By Frank Alkyer | Published July 2021
There are so many recordings to catch up on from the dark days of the pandemic, and this is definitely one of them. Cecilie Strange is a tenor saxophonist from Denmark full of rich, thoughtful ideas, as she demonstrated on her 2020 album Blue (April Records). She does so again on Blue’s companion piece, Blikan, released this April.
With Blikan, an old Icelandic word that means to shine or to appear, Strange weaves a beautifully Nordic jazz noir, never hurrying the music, letting it take a pace that is calming, folksy, bluesy and, yes, a bit mystic.
Strange doesn’t try to wow you with technique. It’s there, but she chooses to transfix with her tone, at times hushed and breathy, at time wailing and moaning, but never over the top. Strange and her cohorts on this record and the last consistently choose nuance over throwing bombs.
Speaking of those cohorts, Strange is joined here by Peter Rosendal on piano, Jakob Høyer on drums and Thommy Andersson on bass. She chose them based on what she heard them play in the past. Before recording Blue and Blikan, this group had not worked together.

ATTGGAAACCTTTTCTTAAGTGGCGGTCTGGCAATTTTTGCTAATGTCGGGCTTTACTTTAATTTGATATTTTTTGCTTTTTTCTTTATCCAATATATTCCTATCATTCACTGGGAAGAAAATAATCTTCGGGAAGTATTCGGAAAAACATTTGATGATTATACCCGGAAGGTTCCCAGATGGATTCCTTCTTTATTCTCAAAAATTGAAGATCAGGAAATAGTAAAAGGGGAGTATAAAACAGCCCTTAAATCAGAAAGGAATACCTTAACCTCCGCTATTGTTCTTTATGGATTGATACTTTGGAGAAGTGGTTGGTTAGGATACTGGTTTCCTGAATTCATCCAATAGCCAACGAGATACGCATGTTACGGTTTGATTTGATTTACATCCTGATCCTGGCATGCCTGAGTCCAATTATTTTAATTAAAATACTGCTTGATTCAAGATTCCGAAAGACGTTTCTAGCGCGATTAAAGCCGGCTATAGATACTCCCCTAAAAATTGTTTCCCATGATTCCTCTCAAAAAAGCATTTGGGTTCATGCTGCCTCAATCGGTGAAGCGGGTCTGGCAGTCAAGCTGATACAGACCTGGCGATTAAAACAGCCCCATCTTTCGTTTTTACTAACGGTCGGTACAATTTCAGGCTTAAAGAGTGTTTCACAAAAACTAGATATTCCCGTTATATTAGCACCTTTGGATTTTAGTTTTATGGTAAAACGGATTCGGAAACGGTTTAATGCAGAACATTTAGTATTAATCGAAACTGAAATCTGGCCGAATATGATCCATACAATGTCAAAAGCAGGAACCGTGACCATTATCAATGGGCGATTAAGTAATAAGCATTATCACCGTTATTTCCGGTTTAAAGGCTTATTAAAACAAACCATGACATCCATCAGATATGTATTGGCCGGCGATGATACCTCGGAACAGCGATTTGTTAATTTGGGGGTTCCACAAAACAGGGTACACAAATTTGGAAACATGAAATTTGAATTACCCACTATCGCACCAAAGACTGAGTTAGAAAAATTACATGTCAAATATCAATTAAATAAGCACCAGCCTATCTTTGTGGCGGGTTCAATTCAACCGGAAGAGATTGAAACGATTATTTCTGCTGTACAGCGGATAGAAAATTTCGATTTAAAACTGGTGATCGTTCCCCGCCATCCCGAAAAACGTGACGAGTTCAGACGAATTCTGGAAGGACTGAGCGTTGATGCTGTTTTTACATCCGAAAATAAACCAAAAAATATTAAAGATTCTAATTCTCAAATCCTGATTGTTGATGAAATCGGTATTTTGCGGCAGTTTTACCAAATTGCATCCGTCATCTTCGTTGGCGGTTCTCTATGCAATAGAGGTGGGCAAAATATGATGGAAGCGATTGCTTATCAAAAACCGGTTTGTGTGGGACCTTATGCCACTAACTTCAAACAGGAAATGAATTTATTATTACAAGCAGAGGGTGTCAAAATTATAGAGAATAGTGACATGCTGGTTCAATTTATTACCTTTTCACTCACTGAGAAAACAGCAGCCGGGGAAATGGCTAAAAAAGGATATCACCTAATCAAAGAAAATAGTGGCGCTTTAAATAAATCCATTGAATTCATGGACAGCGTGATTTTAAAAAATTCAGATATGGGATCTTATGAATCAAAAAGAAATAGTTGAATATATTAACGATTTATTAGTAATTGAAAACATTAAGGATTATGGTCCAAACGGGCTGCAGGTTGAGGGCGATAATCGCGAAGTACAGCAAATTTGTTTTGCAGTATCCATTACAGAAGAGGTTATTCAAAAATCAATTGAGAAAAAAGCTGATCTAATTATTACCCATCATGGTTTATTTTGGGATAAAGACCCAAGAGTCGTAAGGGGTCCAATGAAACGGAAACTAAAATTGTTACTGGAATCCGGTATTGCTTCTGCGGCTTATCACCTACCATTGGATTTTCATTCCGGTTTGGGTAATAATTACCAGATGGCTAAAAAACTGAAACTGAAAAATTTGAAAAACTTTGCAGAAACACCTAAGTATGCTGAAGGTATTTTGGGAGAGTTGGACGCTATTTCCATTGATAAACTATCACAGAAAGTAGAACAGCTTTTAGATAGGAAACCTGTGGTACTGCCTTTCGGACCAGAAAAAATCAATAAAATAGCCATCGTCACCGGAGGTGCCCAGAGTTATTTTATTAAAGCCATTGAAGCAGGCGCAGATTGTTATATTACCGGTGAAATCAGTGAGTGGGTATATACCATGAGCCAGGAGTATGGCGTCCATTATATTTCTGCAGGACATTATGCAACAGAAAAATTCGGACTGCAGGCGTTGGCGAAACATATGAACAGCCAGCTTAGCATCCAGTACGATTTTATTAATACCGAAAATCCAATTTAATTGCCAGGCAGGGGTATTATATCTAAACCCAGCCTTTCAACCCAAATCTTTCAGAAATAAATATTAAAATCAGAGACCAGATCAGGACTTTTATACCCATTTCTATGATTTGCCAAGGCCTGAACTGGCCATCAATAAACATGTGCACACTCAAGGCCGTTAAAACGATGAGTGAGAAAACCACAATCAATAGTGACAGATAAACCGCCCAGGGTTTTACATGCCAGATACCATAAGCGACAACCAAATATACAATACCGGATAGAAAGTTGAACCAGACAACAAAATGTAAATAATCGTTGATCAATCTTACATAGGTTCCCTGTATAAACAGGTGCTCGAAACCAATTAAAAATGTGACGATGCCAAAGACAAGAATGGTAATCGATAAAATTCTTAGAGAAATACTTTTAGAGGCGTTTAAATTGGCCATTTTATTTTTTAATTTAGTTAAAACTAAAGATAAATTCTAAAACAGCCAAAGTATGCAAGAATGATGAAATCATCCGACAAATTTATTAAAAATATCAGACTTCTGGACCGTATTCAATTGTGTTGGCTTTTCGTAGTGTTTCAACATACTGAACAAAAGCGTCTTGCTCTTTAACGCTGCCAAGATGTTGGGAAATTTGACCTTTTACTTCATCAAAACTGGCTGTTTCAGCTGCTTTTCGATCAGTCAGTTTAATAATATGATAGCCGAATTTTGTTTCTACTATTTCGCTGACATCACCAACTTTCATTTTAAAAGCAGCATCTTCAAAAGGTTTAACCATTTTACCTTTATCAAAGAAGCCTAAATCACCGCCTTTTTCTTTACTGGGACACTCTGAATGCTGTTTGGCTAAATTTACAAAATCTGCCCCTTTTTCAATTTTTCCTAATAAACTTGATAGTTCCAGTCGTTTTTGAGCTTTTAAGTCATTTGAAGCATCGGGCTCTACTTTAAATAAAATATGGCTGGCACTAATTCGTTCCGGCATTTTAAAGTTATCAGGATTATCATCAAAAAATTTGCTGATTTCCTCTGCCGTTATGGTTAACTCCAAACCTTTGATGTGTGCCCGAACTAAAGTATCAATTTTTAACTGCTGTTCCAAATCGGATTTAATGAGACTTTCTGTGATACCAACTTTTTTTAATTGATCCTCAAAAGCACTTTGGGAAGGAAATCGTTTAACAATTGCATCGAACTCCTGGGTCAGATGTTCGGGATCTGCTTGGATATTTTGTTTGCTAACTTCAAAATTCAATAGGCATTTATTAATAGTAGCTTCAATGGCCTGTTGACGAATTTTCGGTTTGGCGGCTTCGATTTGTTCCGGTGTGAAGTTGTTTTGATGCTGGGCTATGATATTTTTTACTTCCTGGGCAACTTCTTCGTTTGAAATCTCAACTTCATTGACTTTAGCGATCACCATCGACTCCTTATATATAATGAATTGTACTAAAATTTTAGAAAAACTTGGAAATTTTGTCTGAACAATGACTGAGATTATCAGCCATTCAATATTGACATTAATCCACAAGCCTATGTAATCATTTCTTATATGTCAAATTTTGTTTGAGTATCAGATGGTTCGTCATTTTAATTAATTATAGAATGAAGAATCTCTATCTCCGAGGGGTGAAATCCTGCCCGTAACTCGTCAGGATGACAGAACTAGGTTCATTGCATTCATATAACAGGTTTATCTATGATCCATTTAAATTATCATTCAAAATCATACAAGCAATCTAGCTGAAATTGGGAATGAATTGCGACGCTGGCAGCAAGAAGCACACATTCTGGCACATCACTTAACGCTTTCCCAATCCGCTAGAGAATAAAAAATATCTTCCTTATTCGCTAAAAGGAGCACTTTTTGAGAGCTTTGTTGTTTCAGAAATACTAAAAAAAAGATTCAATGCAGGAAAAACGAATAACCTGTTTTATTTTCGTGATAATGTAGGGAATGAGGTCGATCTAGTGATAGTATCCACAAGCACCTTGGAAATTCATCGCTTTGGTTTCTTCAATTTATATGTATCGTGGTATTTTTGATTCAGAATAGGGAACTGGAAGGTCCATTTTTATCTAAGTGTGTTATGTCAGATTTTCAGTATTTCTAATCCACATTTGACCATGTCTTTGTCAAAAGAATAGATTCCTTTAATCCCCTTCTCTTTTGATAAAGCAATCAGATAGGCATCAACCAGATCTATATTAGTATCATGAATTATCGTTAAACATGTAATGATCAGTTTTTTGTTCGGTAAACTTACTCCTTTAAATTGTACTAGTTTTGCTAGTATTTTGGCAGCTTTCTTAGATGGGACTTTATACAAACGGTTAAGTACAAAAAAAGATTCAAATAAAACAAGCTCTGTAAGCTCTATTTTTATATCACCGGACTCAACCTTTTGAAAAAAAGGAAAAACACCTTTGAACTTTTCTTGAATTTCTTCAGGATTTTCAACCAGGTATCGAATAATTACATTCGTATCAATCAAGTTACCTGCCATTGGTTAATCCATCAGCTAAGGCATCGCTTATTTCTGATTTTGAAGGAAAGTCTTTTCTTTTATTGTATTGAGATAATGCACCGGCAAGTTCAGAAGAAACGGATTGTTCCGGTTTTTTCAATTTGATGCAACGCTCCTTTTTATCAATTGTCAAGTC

But work they do, beautifully, as an ensemble, listening, feeling and moving the music forward.
Take, for instance, the lovely “When Sunny Smiles,” written for her sister. It’s a wonderful blues number. As Rosendal solos, Høyer and Andersson comp with such grace and taste, punctuating just the right spots, allowing the listener to experience the full sound of each instrument in incredibly sophisticated ways. You can hear the soul of each musician moving to complete the whole of the group.
The same can be said for each or the six tracks on this record, which is a breath of fresh air. Clocking in at just over 40 minutes, it should be enjoyed in one sitting, like a late-night set from your favorite club, laid down for posterity.
Cecilie Strange and the band certainly shine on Blikan. It’s shimmering, egoless, lovely music.